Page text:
1979 – Love Will Find A Way

‘Quasimodo’s Dream’ is generally chosen as The Reels moment, their epiphany, but years before they were from the outset not only impossible to quantify or box in any kind of genre, but also hugely brave.
The Reels Feature Image

1979 – Love Will Find A Way – The Reels

The_Reels_-_Quasimodo's_Dream‘Quasimodo’s Dream’ is generally chosen as The Reels moment, their epiphany, but years before they were from the outset not only impossible to quantify or box in any kind of genre, but also hugely brave. The band hailed from Dubbo, a town which viewed men in red plastic pants and fluorescent tops, not to mention the ahead-of-its-time geometrically patterned hair as absolute freaks. Dave Mason was beastly careless. With a lifelong casual disregard for fashion and influence Mason did his own thing personally and musically at all times. Who else would have the chutzpah to sign to K Tel for an LP of pre-rock standards? Beautiful was both gentle parody and loving tribute. There was Neighbors (sic … I’ll spell it how I like) an album of Oz rock covers stripped back to hypnotic mediations and there were Eps which sank like rocks.

The Reels

Kitchen Man - The ReelsThe Reels were unmanageable, choosing crazily odd singles like Jim Reeves’ ‘According To My Heart’ and the Edison Lighthouse bubblegum classic ‘Love Grows (Where My Rosemary Goes)’ . There were the originals of course; ‘Pre-Fab Heart’, ‘Kitchen Man’, ‘After The News’. A merry-go-round of members joining and leaving disrupted The Reels from the late 80s, and Mason became a rarely spotted hermit in Sydney.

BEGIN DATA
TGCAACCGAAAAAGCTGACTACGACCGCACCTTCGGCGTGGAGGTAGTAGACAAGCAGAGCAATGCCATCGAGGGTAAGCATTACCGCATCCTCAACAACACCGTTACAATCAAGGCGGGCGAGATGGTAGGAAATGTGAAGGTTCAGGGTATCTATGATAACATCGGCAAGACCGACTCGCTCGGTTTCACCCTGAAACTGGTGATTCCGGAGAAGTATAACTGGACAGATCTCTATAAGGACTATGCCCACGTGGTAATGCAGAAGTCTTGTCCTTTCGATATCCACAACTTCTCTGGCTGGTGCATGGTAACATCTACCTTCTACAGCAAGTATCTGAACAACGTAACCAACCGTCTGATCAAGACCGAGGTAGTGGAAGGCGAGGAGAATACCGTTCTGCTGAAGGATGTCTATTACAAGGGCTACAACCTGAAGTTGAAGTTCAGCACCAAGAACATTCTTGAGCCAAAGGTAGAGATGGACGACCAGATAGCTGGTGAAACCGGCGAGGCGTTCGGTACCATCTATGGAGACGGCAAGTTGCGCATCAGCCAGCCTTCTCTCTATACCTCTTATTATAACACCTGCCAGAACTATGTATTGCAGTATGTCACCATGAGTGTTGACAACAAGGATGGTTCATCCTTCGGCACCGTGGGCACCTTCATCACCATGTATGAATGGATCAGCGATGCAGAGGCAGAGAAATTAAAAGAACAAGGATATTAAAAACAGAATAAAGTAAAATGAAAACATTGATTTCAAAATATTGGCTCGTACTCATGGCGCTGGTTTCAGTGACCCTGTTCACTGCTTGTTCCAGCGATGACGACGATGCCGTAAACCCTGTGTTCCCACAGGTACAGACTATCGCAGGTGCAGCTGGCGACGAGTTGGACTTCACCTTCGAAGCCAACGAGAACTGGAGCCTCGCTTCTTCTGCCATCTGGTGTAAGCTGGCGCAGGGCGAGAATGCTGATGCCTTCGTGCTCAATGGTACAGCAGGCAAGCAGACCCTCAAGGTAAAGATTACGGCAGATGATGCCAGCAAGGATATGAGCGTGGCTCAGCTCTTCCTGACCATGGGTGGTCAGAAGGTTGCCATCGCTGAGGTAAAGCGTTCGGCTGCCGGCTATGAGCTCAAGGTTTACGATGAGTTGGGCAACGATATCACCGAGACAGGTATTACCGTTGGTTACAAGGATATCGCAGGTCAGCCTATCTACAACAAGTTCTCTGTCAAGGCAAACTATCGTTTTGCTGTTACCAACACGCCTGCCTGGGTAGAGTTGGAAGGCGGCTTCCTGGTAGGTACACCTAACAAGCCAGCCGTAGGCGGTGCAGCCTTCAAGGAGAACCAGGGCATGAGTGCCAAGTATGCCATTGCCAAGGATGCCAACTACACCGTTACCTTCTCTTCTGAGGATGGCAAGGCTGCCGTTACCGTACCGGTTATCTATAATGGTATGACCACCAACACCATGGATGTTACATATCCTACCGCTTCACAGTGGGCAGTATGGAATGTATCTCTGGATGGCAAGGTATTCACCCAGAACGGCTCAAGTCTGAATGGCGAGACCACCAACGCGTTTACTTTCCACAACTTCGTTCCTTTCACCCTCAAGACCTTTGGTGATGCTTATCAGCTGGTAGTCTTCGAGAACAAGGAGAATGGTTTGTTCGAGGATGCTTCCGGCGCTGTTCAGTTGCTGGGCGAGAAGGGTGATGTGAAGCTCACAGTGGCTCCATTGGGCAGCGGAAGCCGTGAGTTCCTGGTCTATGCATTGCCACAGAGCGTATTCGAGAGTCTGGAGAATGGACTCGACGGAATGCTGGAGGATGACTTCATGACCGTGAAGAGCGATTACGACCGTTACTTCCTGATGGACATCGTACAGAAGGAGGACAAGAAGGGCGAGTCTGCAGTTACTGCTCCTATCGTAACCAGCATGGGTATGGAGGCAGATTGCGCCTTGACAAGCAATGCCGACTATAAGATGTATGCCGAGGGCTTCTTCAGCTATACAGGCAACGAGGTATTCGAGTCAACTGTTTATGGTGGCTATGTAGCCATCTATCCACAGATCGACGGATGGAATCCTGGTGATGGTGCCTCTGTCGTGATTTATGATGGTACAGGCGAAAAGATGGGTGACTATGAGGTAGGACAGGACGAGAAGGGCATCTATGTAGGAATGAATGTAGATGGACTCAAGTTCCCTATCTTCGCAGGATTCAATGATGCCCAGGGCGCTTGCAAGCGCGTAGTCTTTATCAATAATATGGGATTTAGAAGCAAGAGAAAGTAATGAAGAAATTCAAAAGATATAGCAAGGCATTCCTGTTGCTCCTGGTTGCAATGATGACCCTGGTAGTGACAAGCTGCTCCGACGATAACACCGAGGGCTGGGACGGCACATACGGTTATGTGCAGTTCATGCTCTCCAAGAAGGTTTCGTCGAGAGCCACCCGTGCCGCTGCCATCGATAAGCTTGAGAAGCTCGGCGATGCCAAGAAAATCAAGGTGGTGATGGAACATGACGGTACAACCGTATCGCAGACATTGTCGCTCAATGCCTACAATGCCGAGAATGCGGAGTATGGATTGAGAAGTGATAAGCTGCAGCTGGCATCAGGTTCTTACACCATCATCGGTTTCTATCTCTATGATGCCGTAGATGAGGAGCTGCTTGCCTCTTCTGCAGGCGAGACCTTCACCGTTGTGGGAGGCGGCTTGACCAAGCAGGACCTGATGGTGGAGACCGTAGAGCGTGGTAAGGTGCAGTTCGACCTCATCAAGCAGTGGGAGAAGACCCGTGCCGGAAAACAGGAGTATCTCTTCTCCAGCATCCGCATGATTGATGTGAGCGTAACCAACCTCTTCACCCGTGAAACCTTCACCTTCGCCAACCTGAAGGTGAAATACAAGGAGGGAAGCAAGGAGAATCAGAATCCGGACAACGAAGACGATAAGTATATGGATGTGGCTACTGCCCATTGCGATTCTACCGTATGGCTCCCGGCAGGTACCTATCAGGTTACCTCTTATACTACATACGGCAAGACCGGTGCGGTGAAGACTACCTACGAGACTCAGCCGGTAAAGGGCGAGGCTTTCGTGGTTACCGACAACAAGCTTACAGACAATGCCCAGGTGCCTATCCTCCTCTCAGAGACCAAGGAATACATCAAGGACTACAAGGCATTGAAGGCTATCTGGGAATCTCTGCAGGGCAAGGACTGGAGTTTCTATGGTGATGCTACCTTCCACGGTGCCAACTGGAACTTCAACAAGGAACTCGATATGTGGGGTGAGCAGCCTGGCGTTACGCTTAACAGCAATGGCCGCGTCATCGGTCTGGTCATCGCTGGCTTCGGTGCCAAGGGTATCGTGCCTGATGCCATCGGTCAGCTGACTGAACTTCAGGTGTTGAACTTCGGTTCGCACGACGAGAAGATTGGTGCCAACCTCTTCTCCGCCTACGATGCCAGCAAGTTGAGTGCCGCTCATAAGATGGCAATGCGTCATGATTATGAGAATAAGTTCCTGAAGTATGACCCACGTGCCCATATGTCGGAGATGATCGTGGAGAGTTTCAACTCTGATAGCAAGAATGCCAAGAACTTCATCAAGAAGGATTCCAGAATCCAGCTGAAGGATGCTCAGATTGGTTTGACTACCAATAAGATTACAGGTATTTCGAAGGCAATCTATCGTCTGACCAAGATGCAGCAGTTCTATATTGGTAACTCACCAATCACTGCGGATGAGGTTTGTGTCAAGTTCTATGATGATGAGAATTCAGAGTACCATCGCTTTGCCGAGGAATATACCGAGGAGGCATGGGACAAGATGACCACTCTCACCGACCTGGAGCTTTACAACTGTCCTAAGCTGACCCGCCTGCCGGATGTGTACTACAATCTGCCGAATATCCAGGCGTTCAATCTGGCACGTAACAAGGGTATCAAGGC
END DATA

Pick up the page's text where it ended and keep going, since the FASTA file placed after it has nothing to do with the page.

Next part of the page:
‘Love Will Find A Way’ has more bounce than a compressed rubber ball and is propelled by keyboards – not the kind of wash which had a become a ‘thing’ in the UK with Gary Numan and Ultravox – but an exploding bowl of popcorn with the emphasis on pop. No-one sounded like this.

Love Will Find A Way - The Reels

The tune was moresome and an explosion of colour. Along with ‘Prefab Heart’ The Reels introduced themselves with irresistible iridescent pop smarts. They evolved into a more pensive and moody band but even when covering the songs of others they were never less than entirely original. Only the tone deaf could have resisted a song like this.

 

Michael Witheford is a freelance writer and author. He has been published by RAM, Juke Magazine, On The Street, Beat, The Age, The Sydney Morning Herald, the Launceston Examiner, The Melbourne Sunday Sun, Melbourne Times and various periodicals. His novel Buzzed was published by Penguin in 2002. 

He wrote songs, played bass guitar and sang in the Fish John West Reject and ARIA nominated Lust In Space, among many bands.

He now lives in Tasmania and is working on a memoir and personal account of the Tasmanian and Melbourne Music scene in the ‘80s and ‘90s.

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